Although it’s not the cheapest gold welding lens you can find, receiving damaged items is still a possibility.

Pros:

  • Top-quality glass;
  • Fits all helmets that use this welding lens size.

Cons:

  • A bit heavy;
  • A bit pricey;
  • Damaged items have been reported.

Upgrade: Hobart 770406

Hobart’s gold lens is made from tempered glass which is very tough but a bit heavy. This particular model is 2”x4” and will fit any helmet that uses lenses of that size. Keep in mind that the gold coating is very thin, so it can get scratched very easily, making the lens practically unusable.

This particular lens is a shade 10, but you can usually find shade 9 and shade 11.

Pros:

  • Tempered glass is tough;
  • Fits all helmets that use this size.

Cons:

  • A bit heavy.

Best Gold Welding Lens: Buyer’s Guide

There are a few things you should consider before buying a gold welding lens…

Type of welding

As I mentioned at the beginning of this article, different types of welding produce different arcs with different levels of brightness. You shouldn’t buy a welding lens before you decide what type of welding you need it for.

Stick welding requires darker shades, while the other types of welding work with a wider range of amperage, and therefore the shade you need for each type can vary.

Shade number

Golden lenses can be anywhere between shade 9 and shade 14, so once you know what type of welding you will be doing, you can choose one that’s right for you.

Lens size

While I like a large viewing area, other welders prefer old-school, narrow lenses. This is really a matter of personal preference, and you have to try both types before deciding which one suits you best.

If you already have a welding helmet but you don’t know the size of the lens, you can take it out and measure it so you’ll know what to replace it with. This list features differently sized lenses, so make sure your choice matches your existing helmet. 

Lens cover

Because the golden coating on lenses is very thin, it can get scratched easily, and that will make the whole lens unusable. If the helmet you’re using can fit a cover lens, then you should definitely use one.

Conclusion

The Harris gold lens is my top pick for a few reasons, it’s made from hardened glass which is quite durable, the clarity is great, and the price is incredible. Plus, you receive 10 extra cover lenses.

If you’re looking for something a bit more “high-end” then the US Forge 99078 is a great option, and the price is very affordable. Forney's 57070 is another great choice in the same price range. The Phillips Safety Products' gold lens costs a few dollars more, but it’s a really high-quality welding lens.

If you prefer a plastic lens, Radnor offers a pack of four, high-quality polycarbonate welding lenses for about $20. Sellstrom's S18712 is another great polycarbonate gold-coated lens, but it’s a bit more expensive.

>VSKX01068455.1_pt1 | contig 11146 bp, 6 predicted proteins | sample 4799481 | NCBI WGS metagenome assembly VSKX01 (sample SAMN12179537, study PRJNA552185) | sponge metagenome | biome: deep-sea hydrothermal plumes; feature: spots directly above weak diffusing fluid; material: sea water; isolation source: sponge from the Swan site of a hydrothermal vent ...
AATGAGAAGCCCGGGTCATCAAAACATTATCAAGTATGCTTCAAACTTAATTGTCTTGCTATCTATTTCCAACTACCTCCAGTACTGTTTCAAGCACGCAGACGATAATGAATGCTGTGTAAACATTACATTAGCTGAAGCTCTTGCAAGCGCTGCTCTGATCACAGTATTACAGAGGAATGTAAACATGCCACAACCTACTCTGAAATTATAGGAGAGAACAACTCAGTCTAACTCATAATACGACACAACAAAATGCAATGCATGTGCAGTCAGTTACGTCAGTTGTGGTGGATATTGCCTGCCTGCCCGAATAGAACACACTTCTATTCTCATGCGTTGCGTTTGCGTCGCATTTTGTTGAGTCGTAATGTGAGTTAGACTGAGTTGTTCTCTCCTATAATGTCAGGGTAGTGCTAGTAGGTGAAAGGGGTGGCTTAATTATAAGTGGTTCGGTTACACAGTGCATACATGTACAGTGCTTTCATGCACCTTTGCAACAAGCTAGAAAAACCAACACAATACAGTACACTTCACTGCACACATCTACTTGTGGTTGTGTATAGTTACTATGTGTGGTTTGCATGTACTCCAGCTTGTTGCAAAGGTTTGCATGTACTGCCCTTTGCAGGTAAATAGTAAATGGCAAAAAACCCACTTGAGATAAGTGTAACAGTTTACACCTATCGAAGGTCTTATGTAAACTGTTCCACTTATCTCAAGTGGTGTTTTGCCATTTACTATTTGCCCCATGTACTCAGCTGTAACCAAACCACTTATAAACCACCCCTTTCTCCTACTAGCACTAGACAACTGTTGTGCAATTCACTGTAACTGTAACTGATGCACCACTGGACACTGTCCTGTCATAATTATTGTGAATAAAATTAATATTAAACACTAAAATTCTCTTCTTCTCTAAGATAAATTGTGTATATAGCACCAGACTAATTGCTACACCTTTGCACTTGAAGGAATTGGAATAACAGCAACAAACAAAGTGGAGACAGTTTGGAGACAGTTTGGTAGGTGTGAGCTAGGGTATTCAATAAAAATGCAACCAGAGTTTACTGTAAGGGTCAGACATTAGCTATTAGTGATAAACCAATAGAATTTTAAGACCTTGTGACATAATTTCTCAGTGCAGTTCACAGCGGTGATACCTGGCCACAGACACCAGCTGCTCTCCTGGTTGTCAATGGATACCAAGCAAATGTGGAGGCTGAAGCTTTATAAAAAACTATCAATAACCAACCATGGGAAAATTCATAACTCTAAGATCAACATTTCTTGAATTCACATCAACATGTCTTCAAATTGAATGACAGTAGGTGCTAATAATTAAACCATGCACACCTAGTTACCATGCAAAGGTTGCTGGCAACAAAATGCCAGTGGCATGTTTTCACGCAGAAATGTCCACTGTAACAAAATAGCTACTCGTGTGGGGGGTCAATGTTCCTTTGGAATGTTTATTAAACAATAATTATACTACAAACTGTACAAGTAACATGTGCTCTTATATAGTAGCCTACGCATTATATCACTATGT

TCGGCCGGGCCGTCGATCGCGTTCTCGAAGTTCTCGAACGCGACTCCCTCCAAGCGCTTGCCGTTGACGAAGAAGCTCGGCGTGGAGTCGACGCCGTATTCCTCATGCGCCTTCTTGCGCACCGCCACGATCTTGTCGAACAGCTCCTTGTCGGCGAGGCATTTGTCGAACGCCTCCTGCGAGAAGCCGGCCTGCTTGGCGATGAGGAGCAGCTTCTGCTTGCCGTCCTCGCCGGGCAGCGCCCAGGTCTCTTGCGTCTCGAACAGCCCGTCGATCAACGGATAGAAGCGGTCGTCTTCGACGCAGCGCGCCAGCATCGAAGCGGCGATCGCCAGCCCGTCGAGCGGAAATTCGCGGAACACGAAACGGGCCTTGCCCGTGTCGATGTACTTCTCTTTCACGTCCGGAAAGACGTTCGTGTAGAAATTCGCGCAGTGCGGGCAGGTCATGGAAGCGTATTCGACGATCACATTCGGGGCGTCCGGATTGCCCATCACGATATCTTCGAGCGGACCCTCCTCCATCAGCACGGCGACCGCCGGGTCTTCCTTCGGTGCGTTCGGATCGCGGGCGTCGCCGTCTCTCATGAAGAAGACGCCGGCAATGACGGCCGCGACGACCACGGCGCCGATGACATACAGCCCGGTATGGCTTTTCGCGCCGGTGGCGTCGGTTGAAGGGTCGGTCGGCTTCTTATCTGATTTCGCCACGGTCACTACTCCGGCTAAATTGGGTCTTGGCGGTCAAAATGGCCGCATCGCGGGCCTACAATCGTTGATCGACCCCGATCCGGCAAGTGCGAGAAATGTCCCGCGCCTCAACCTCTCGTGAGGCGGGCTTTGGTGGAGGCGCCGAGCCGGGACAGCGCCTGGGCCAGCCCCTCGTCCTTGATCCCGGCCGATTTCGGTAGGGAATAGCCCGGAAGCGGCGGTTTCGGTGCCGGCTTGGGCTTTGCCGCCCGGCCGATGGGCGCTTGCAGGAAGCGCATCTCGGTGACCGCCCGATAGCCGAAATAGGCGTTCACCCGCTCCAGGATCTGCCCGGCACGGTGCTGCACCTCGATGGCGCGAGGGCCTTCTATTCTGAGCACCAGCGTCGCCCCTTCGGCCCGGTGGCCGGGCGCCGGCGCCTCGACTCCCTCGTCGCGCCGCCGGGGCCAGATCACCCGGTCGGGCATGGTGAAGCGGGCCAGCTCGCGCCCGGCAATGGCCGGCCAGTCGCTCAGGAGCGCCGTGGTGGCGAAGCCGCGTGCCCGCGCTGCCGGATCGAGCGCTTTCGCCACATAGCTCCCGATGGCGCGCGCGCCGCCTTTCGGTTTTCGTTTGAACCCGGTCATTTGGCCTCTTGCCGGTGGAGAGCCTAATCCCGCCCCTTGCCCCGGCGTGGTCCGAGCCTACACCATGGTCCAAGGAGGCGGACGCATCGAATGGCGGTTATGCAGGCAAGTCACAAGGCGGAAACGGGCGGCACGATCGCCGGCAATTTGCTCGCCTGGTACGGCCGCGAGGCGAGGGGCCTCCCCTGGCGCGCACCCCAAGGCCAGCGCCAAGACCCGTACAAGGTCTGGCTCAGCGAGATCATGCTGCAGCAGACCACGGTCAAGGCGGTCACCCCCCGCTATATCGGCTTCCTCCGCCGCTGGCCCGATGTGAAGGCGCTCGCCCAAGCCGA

FAQ

What is the darkest welding lens?

Shade 14 is the darkest shade when it comes to welding lenses. It’s the only shade that is recommended for watching a solar eclipse and the only welding application that needs a shade that dark is carbon arc welding.

Can you weld with shade 5 glasses?

You could, but it’s not a good idea. Shade 5 is not much darker than a pair of dark sunglasses, so it will not protect your eyes from the brightest, most dangerous UV radiation. This could cause a dazzle and maybe even “arc eye”, but long-term exposure could lead to permanent damage. If you don’t know what “arc eye” is, ask any welder and you’ll hear a great, scary story.

What is the minimum shade for welding?

Very low-amp TIG welding requires at least a shade 5. No shade lower than this should be used for any welding process.

Do you need to wear a welding helmet when using a plasma cutter?

At least a shade 4 lens is necessary for eye protection when using a plasma cutter. If you need to cut thicker metal, you need to use a higher amperage, and in that case, a darker shade is required.

Is a welding arc brighter than the sun?

No, it’s not. It may seem that way because of how close you are to the arc, but it’s not nearly as bright as the sun. Refer to this article for more information on the subject.

Does welding ruin your eyes?

It could if you don’t take the recommended precautions. For optimal eye protection, scroll up and pick one of the welding lenses on the list.

About Pierre Young

Photo of author
Hey, I'm Pierre Young a qualified AWS Certified Welder. I got into welding in 2009 as a side hustle. Ever since then, I've been doing all kinds of welds - both for business and pleasure. While immersing myself in this wonderful hobby, I've learned from hands-on experience what welding gear works and what doesn't. Welding Headquarters is the site where I share everything I've learned.